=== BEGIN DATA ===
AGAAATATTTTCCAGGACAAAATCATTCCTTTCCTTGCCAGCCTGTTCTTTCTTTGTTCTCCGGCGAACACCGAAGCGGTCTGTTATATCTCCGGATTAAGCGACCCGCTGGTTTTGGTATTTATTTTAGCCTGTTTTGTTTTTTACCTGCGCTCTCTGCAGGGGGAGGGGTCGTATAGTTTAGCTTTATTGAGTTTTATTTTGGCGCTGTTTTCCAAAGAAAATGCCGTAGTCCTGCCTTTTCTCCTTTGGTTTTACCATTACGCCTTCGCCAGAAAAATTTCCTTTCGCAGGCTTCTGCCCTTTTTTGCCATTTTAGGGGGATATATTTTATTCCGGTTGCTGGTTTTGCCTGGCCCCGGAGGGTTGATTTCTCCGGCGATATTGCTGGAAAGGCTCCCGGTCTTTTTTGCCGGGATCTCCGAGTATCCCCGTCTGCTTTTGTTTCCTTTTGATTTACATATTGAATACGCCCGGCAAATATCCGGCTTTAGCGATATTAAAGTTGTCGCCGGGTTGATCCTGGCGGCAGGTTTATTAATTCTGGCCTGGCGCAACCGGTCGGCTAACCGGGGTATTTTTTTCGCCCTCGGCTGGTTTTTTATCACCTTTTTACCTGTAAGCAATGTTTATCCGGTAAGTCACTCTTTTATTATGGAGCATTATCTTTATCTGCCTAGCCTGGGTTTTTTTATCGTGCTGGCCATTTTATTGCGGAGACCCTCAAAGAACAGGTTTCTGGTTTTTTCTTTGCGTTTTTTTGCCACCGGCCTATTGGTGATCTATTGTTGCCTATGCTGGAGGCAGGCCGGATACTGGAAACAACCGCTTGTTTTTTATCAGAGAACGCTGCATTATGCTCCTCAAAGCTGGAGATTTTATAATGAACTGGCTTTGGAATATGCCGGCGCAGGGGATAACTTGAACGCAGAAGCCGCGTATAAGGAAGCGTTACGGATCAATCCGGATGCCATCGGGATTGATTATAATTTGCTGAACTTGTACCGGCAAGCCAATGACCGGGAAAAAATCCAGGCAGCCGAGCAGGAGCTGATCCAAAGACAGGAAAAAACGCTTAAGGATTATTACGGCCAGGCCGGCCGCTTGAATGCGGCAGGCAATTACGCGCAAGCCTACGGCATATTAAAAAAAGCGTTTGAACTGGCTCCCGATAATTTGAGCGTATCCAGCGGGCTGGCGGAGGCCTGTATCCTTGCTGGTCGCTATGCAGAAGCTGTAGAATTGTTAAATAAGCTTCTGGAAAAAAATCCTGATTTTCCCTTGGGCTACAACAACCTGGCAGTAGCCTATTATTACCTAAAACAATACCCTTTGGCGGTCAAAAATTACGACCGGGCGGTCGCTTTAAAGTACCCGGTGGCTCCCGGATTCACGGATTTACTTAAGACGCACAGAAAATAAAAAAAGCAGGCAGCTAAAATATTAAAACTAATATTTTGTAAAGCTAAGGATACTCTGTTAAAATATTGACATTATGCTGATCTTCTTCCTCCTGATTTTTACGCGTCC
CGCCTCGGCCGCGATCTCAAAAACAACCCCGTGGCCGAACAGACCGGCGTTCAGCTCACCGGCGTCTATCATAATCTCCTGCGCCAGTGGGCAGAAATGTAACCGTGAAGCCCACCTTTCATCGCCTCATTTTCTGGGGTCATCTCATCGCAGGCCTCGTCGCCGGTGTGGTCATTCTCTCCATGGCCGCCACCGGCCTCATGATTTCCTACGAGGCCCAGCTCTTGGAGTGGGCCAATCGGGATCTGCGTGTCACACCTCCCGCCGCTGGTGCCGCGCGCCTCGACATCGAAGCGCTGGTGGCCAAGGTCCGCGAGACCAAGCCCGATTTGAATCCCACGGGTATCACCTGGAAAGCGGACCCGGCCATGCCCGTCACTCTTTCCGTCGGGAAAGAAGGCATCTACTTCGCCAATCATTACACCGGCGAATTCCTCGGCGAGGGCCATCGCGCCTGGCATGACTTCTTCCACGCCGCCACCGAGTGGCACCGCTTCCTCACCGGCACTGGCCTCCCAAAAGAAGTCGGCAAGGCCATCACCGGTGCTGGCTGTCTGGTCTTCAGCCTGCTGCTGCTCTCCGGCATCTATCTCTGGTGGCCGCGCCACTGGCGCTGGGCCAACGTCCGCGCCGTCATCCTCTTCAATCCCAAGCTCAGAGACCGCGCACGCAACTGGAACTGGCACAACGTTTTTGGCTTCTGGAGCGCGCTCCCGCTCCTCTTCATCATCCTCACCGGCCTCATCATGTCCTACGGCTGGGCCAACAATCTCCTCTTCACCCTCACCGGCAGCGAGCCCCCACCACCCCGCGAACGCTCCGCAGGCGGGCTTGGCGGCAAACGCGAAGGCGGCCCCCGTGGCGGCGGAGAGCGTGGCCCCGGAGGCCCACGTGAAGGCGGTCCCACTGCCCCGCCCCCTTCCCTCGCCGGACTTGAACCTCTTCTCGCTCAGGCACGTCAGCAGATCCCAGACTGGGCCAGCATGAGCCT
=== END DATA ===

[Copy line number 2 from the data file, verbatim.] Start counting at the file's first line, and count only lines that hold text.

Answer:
CGCCTCGGCCGCGATCTCAAAAACAACCCCGTGGCCGAACAGACCGGCGTTCAGCTCACCGGCGTCTATCATAATCTCCTGCGCCAGTGGGCAGAAATGTAACCGTGAAGCCCACCTTTCATCGCCTCATTTTCTGGGGTCATCTCATCGCAGGCCTCGTCGCCGGTGTGGTCATTCTCTCCATGGCCGCCACCGGCCTCATGATTTCCTACGAGGCCCAGCTCTTGGAGTGGGCCAATCGGGATCTGCGTGTCACACCTCCCGCCGCTGGTGCCGCGCGCCTCGACATCGAAGCGCTGGTGGCCAAGGTCCGCGAGACCAAGCCCGATTTGAATCCCACGGGTATCACCTGGAAAGCGGACCCGGCCATGCCCGTCACTCTTTCCGTCGGGAAAGAAGGCATCTACTTCGCCAATCATTACACCGGCGAATTCCTCGGCGAGGGCCATCGCGCCTGGCATGACTTCTTCCACGCCGCCACCGAGTGGCACCGCTTCCTCACCGGCACTGGCCTCCCAAAAGAAGTCGGCAAGGCCATCACCGGTGCTGGCTGTCTGGTCTTCAGCCTGCTGCTGCTCTCCGGCATCTATCTCTGGTGGCCGCGCCACTGGCGCTGGGCCAACGTCCGCGCCGTCATCCTCTTCAATCCCAAGCTCAGAGACCGCGCACGCAACTGGAACTGGCACAACGTTTTTGGCTTCTGGAGCGCGCTCCCGCTCCTCTTCATCATCCTCACCGGCCTCATCATGTCCTACGGCTGGGCCAACAATCTCCTCTTCACCCTCACCGGCAGCGAGCCCCCACCACCCCGCGAACGCTCCGCAGGCGGGCTTGGCGGCAAACGCGAAGGCGGCCCCCGTGGCGGCGGAGAGCGTGGCCCCGGAGGCCCACGTGAAGGCGGTCCCACTGCCCCGCCCCCTTCCCTCGCCGGACTTGAACCTCTTCTCGCTCAGGCACGTCAGCAGATCCCAGACTGGGCCAGCATGAGCCT